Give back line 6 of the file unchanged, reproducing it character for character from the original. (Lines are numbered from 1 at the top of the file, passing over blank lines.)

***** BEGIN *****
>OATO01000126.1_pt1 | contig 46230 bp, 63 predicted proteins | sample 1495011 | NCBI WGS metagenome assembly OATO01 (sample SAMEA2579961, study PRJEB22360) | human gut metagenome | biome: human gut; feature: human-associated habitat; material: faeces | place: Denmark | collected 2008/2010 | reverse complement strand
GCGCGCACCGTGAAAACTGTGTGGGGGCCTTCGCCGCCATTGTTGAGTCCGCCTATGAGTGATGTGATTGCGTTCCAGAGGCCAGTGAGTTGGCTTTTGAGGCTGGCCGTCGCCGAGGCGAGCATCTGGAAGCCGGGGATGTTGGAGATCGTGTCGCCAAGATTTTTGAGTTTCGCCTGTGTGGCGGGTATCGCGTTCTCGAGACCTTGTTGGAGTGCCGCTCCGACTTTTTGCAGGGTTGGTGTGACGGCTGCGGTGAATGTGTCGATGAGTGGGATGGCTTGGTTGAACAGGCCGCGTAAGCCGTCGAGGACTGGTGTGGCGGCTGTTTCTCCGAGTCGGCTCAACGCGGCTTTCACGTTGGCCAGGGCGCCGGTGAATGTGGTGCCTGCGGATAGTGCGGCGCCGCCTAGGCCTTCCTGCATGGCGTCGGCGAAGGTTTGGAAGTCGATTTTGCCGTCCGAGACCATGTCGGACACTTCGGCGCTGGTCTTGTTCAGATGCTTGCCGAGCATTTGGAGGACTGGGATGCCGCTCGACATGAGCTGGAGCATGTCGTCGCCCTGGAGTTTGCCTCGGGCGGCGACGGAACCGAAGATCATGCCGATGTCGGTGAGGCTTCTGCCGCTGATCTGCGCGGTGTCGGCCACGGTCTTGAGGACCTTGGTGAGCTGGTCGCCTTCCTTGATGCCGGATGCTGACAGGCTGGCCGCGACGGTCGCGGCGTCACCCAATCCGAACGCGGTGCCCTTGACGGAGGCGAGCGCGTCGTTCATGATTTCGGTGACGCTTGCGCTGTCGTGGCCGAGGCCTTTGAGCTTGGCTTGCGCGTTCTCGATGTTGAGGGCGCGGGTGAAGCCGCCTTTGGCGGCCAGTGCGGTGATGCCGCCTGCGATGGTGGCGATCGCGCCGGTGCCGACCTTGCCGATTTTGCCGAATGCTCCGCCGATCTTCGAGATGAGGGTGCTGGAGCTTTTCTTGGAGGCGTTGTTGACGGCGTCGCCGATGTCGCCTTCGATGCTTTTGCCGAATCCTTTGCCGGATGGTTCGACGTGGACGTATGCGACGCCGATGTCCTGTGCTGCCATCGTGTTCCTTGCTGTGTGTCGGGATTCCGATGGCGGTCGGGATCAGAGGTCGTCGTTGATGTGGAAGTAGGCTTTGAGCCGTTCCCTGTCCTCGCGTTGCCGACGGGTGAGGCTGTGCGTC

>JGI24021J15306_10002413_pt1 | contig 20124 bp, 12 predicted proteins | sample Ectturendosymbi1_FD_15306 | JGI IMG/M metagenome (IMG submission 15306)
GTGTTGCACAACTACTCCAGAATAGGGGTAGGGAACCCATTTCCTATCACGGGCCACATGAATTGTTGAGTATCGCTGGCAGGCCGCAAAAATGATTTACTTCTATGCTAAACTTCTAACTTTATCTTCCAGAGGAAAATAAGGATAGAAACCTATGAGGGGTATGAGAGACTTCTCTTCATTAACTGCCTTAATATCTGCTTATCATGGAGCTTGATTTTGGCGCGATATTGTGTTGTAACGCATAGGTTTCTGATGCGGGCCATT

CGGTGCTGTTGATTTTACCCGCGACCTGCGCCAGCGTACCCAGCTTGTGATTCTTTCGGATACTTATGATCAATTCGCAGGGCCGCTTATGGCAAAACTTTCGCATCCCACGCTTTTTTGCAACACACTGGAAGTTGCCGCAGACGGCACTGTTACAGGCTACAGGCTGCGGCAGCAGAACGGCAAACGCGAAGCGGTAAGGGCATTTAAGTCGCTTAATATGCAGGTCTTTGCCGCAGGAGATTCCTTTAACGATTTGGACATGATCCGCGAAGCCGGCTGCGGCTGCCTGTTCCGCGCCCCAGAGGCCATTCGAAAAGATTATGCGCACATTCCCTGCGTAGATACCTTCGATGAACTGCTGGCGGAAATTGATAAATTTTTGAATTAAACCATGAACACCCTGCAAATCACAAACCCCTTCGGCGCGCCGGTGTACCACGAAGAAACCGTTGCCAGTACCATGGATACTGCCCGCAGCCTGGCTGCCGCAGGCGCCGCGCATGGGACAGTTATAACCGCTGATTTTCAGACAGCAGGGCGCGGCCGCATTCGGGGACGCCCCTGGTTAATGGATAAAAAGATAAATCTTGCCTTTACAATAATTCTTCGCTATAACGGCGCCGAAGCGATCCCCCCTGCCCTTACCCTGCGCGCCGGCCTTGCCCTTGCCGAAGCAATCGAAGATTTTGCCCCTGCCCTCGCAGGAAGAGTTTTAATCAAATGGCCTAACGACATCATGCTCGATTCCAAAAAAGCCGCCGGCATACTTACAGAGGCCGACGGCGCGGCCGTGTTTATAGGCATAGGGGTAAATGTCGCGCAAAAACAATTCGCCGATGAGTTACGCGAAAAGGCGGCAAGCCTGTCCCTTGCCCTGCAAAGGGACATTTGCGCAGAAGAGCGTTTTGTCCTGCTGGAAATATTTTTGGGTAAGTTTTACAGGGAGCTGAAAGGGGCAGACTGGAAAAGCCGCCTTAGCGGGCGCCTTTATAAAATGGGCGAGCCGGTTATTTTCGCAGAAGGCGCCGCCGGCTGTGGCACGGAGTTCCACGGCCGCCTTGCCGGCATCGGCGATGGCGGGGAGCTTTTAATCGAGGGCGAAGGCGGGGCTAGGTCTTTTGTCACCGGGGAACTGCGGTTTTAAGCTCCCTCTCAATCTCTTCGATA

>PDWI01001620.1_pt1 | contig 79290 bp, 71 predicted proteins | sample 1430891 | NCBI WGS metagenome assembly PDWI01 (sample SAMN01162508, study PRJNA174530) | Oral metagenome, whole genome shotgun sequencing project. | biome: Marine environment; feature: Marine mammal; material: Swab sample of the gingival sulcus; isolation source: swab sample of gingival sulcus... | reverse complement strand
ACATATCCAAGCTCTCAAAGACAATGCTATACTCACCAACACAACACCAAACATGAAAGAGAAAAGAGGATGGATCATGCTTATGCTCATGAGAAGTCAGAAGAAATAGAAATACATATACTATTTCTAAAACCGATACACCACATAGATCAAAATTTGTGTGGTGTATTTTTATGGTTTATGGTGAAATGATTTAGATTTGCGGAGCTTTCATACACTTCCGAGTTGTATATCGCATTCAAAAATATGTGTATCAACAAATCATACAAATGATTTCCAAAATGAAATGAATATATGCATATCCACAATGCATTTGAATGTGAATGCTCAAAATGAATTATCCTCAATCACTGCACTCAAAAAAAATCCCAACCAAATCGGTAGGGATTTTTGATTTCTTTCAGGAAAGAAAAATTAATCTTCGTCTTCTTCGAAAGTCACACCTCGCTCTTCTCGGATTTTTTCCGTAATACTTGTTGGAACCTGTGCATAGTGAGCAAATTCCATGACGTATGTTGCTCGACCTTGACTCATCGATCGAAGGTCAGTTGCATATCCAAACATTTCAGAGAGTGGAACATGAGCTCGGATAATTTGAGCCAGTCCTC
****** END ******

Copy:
>PDWI01001620.1_pt1 | contig 79290 bp, 71 predicted proteins | sample 1430891 | NCBI WGS metagenome assembly PDWI01 (sample SAMN01162508, study PRJNA174530) | Oral metagenome, whole genome shotgun sequencing project. | biome: Marine environment; feature: Marine mammal; material: Swab sample of the gingival sulcus; isolation source: swab sample of gingival sulcus... | reverse complement strand